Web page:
The coronavirus pandemic has upended the U.S. economy, forcing businesses to close across the country. And restaurants have been extremely hard hit.
Earlier in the year, nonessential businesses were forced to shutter in an effort to curb the spread of the outbreak, and while some food establishments were able to pivot to takeout and delivery only, others were unable to thrive under those circumstances. This especially held true for higher-end restaurants -- those that relied on alcohol purchases and hefty markups for revenue.
At this point, restaurants have largely been granted permission to reopen, albeit at limited capacity. And that, too, is causing a revenue crunch.
All told, it's estimated that close to 20,000 restaurants have closed on a permanent basis in the course of the pandemic. And without additional aid, many more risk a similar fate.
As a landlord who rents space to restaurants, that puts you in a difficult position with regard to tenants who simply can't pay. The question is: Should you allow restaurant tenants to break their leases and deal with near-term vacancies? Or should you attempt to hold them to their lease agreements and get however much money you can?
A tough call
As a landlord with restaurant tenants, you may be better off getting some money rather than canceling a lease early and risking an extended vacancy period. But from both a moral and financial perspective, it could pay to let restaurant tenants off the hook if they claim they can't pay and ask to break their leases so they can minimize expenses and look at downsizing or moving to more economical locations.
Say you have a tenant whose business is truly struggling with eight months left on a lease. That tenant may only be in a position to pay you 10% or 20% of its rent for the next eight months. If you agree to terminate that lease, you may find that you're stuck with a vacancy for four months. But if you're able to find a tenant at that point that pays its rent in full, you'll ultimately come out ahead. Not only that, but you'll buy yourself a degree of goodwill, and as a commercial landlord, it certainly never hurts to build a reputation as someone who works with tenants rather than threatens legal action the second things go sour.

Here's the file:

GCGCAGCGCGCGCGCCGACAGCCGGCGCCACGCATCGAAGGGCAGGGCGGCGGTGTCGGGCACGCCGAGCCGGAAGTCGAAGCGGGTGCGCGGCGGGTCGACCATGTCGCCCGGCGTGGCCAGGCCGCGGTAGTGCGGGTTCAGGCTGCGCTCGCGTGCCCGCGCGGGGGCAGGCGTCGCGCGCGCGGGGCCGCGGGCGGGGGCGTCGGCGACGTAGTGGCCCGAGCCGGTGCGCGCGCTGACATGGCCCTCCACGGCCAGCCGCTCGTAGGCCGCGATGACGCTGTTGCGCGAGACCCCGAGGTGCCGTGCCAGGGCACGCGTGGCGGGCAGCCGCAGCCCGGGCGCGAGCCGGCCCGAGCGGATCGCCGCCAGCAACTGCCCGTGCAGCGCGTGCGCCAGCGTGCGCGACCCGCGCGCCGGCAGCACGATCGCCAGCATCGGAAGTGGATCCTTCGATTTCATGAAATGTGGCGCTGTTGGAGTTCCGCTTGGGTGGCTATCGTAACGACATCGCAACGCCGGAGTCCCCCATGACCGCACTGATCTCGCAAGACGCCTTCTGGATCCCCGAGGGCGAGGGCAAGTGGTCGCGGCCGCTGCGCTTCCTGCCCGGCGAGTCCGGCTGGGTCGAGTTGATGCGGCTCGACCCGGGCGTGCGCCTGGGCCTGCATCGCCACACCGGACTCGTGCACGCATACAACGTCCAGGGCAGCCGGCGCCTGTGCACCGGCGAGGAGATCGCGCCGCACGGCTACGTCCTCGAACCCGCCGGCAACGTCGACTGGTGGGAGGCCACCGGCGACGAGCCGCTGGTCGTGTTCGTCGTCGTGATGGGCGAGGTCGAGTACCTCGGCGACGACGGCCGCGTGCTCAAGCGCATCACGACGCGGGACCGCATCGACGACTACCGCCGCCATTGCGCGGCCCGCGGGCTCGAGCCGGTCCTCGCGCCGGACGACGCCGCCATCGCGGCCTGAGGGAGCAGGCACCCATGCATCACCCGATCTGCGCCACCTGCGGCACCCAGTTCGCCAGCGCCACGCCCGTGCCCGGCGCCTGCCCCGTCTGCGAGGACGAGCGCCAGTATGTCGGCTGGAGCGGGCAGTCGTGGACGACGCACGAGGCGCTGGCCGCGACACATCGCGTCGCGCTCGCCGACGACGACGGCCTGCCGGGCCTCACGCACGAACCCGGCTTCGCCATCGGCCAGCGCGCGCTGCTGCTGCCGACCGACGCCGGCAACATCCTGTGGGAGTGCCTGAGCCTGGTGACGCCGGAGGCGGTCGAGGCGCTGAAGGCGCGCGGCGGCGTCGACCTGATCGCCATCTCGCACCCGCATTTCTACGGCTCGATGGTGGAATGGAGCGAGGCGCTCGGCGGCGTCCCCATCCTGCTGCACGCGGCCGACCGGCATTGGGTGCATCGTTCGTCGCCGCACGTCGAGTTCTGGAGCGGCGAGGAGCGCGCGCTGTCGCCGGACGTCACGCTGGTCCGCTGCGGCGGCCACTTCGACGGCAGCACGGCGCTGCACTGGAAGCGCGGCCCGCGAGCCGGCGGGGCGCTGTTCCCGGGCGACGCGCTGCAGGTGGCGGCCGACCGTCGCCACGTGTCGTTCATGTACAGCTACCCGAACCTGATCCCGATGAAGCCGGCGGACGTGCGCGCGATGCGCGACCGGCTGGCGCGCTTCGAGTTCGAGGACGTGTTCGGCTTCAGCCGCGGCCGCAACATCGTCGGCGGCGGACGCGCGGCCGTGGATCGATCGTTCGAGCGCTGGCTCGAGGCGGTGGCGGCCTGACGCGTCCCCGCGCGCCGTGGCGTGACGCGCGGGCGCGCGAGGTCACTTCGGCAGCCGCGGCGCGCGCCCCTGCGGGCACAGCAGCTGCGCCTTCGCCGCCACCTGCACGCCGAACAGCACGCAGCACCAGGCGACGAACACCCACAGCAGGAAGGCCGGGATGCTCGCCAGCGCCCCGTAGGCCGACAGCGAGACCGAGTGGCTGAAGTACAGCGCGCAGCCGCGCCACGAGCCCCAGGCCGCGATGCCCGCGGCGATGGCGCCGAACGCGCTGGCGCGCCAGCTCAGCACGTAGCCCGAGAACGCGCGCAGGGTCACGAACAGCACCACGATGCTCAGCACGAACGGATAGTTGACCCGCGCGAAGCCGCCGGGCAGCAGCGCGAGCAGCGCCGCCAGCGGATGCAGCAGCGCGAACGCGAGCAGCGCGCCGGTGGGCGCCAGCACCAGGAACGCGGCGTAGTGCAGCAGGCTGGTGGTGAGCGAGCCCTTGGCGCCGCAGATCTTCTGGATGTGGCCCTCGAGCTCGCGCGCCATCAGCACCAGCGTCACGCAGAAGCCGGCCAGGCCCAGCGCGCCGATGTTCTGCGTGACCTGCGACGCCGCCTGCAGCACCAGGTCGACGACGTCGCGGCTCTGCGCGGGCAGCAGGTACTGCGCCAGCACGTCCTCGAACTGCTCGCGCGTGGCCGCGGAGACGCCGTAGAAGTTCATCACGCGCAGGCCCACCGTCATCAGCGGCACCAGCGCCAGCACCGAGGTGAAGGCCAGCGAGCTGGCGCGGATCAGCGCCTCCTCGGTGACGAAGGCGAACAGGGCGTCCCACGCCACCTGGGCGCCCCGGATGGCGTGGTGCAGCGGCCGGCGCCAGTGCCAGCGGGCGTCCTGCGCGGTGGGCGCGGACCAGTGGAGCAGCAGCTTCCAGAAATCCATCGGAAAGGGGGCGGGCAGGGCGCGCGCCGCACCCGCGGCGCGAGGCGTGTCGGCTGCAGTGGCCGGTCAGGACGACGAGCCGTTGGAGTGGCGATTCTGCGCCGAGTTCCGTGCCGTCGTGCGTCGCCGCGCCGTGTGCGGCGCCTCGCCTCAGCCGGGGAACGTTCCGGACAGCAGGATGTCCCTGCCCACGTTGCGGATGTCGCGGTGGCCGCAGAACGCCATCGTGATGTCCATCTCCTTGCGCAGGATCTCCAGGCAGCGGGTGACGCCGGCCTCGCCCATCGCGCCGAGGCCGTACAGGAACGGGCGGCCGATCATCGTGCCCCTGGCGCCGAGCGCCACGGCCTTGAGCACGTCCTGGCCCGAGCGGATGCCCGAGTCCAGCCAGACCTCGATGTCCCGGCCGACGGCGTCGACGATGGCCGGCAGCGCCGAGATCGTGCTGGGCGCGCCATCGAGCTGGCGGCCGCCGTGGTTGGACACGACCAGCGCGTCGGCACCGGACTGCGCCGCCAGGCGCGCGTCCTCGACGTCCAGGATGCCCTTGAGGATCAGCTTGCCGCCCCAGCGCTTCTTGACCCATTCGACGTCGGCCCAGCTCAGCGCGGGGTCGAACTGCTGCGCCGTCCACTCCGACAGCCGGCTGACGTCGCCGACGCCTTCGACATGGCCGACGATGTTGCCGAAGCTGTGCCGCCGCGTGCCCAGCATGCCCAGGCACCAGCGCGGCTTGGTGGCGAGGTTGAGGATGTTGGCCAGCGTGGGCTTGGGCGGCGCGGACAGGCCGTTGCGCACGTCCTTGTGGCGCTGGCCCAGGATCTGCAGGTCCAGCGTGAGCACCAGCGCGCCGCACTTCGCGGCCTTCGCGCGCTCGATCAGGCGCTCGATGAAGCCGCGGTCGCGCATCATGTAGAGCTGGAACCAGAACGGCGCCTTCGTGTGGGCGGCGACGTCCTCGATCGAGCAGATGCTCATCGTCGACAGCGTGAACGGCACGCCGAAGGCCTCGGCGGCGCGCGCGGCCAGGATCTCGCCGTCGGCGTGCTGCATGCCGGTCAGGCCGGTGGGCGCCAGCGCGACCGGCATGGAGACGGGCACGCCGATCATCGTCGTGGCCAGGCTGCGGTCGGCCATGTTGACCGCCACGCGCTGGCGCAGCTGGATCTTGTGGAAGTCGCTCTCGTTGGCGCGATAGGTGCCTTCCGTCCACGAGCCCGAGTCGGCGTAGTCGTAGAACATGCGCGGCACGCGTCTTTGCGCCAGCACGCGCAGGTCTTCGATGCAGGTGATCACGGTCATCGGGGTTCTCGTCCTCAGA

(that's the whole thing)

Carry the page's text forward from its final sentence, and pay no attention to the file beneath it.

Of course, there may be another option: Negotiate existing lease terms with restaurants. If a tenant can't pay 100% of its rent, settle for 50%, at least in the near term. Unfortunately, it may be quite some time until restaurant revenue returns to its pre-coronavirus state, so you may need to hang tight until the greater economic situation improves. But if you work with your restaurant tenants during this rough patch and those same tenants enjoy a surge in business once the pandemic ends, they may be more than willing to stay on board as tenants and pay a reasonable amount of rent on an ongoing basis once things normalize.
In fact, that's another tactic it could pay to try out: Give restaurant tenants a break on their rent now on the condition that once revenue picks up, they catch up on missed payments. It's a risk on your part, because some businesses will eventually close their doors before the pandemic wraps up. But again, it could be a better bet than terminating leases and dealing with vacancies, or forcing tenants to adhere to leases they're in no position to cover.